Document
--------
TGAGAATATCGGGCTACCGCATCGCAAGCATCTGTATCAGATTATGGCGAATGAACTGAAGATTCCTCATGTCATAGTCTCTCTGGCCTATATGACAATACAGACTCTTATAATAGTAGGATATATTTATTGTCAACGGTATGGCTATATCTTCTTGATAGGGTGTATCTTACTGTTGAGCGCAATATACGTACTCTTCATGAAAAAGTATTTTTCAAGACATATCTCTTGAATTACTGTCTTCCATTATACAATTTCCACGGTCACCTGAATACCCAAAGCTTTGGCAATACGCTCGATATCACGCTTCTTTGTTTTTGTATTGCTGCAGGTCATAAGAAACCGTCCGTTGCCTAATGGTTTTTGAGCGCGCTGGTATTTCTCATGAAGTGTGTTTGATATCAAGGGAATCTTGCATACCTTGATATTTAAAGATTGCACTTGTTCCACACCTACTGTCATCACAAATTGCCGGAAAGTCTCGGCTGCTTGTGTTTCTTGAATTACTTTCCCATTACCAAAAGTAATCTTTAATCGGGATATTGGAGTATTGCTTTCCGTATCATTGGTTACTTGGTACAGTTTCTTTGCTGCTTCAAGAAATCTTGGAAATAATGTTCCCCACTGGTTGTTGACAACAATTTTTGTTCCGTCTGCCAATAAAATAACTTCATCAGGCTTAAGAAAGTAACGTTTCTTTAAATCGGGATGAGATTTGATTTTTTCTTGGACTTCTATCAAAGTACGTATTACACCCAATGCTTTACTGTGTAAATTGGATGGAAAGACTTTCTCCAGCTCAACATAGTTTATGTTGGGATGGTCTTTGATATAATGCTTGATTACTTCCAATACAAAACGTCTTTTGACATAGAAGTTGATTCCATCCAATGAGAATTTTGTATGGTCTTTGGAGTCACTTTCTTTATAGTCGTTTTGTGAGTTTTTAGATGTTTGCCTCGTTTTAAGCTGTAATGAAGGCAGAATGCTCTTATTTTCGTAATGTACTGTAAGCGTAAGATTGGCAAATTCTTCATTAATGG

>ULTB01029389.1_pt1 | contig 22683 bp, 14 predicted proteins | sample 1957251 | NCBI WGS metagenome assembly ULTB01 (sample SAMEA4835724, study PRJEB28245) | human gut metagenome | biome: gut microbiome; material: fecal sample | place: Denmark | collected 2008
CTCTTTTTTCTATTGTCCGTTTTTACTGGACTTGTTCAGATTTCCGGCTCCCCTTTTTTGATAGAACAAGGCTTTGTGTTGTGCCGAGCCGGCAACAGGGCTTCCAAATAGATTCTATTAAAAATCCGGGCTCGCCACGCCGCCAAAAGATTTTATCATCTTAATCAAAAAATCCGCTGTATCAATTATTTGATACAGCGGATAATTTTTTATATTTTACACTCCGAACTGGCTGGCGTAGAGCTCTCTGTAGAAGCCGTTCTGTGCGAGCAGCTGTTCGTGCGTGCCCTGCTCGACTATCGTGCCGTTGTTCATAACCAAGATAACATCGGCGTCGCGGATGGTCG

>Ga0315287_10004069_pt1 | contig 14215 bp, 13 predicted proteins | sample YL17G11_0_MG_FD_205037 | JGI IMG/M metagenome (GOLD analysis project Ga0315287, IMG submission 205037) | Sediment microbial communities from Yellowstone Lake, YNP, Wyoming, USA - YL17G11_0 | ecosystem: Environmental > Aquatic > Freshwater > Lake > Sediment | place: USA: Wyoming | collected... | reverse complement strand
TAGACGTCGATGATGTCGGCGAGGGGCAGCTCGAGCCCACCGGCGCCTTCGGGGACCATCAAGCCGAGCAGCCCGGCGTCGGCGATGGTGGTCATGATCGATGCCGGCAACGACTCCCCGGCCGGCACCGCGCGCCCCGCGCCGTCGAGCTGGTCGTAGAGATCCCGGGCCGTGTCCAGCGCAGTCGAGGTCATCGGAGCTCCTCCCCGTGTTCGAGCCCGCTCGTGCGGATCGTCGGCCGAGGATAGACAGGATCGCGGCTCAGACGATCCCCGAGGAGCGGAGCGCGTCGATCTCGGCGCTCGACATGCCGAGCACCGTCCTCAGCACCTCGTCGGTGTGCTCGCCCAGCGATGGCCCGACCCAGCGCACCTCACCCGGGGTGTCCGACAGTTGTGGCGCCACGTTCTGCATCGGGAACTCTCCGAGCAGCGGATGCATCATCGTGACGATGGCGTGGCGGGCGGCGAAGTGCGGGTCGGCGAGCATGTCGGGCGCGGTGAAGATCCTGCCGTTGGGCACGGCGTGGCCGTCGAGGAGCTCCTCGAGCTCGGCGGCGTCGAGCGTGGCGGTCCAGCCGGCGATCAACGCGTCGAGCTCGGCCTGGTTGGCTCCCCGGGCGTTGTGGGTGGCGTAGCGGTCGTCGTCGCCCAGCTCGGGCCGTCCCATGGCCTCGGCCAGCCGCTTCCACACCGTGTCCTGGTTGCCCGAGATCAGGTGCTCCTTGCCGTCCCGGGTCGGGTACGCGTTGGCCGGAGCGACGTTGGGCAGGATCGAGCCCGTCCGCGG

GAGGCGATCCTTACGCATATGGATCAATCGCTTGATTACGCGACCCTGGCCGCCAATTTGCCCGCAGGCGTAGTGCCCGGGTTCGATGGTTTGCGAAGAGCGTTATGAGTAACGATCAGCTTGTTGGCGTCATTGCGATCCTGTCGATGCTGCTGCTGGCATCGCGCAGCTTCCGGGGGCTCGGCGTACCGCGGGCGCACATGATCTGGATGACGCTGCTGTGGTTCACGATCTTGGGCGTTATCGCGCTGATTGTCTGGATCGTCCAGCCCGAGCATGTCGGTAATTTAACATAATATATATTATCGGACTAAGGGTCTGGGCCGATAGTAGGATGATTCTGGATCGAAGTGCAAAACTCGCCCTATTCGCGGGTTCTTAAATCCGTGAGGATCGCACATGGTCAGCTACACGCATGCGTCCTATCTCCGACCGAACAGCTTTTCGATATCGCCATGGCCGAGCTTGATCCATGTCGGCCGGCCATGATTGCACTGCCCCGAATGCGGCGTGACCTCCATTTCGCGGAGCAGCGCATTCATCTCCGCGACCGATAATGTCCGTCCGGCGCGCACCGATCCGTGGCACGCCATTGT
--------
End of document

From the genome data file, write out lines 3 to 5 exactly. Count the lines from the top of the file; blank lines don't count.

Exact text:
CTCTTTTTTCTATTGTCCGTTTTTACTGGACTTGTTCAGATTTCCGGCTCCCCTTTTTTGATAGAACAAGGCTTTGTGTTGTGCCGAGCCGGCAACAGGGCTTCCAAATAGATTCTATTAAAAATCCGGGCTCGCCACGCCGCCAAAAGATTTTATCATCTTAATCAAAAAATCCGCTGTATCAATTATTTGATACAGCGGATAATTTTTTATATTTTACACTCCGAACTGGCTGGCGTAGAGCTCTCTGTAGAAGCCGTTCTGTGCGAGCAGCTGTTCGTGCGTGCCCTGCTCGACTATCGTGCCGTTGTTCATAACCAAGATAACATCGGCGTCGCGGATGGTCG

>Ga0315287_10004069_pt1 | contig 14215 bp, 13 predicted proteins | sample YL17G11_0_MG_FD_205037 | JGI IMG/M metagenome (GOLD analysis project Ga0315287, IMG submission 205037) | Sediment microbial communities from Yellowstone Lake, YNP, Wyoming, USA - YL17G11_0 | ecosystem: Environmental > Aquatic > Freshwater > Lake > Sediment | place: USA: Wyoming | collected... | reverse complement strand
TAGACGTCGATGATGTCGGCGAGGGGCAGCTCGAGCCCACCGGCGCCTTCGGGGACCATCAAGCCGAGCAGCCCGGCGTCGGCGATGGTGGTCATGATCGATGCCGGCAACGACTCCCCGGCCGGCACCGCGCGCCCCGCGCCGTCGAGCTGGTCGTAGAGATCCCGGGCCGTGTCCAGCGCAGTCGAGGTCATCGGAGCTCCTCCCCGTGTTCGAGCCCGCTCGTGCGGATCGTCGGCCGAGGATAGACAGGATCGCGGCTCAGACGATCCCCGAGGAGCGGAGCGCGTCGATCTCGGCGCTCGACATGCCGAGCACCGTCCTCAGCACCTCGTCGGTGTGCTCGCCCAGCGATGGCCCGACCCAGCGCACCTCACCCGGGGTGTCCGACAGTTGTGGCGCCACGTTCTGCATCGGGAACTCTCCGAGCAGCGGATGCATCATCGTGACGATGGCGTGGCGGGCGGCGAAGTGCGGGTCGGCGAGCATGTCGGGCGCGGTGAAGATCCTGCCGTTGGGCACGGCGTGGCCGTCGAGGAGCTCCTCGAGCTCGGCGGCGTCGAGCGTGGCGGTCCAGCCGGCGATCAACGCGTCGAGCTCGGCCTGGTTGGCTCCCCGGGCGTTGTGGGTGGCGTAGCGGTCGTCGTCGCCCAGCTCGGGCCGTCCCATGGCCTCGGCCAGCCGCTTCCACACCGTGTCCTGGTTGCCCGAGATCAGGTGCTCCTTGCCGTCCCGGGTCGGGTACGCGTTGGCCGGAGCGACGTTGGGCAGGATCGAGCCCGTCCGCGG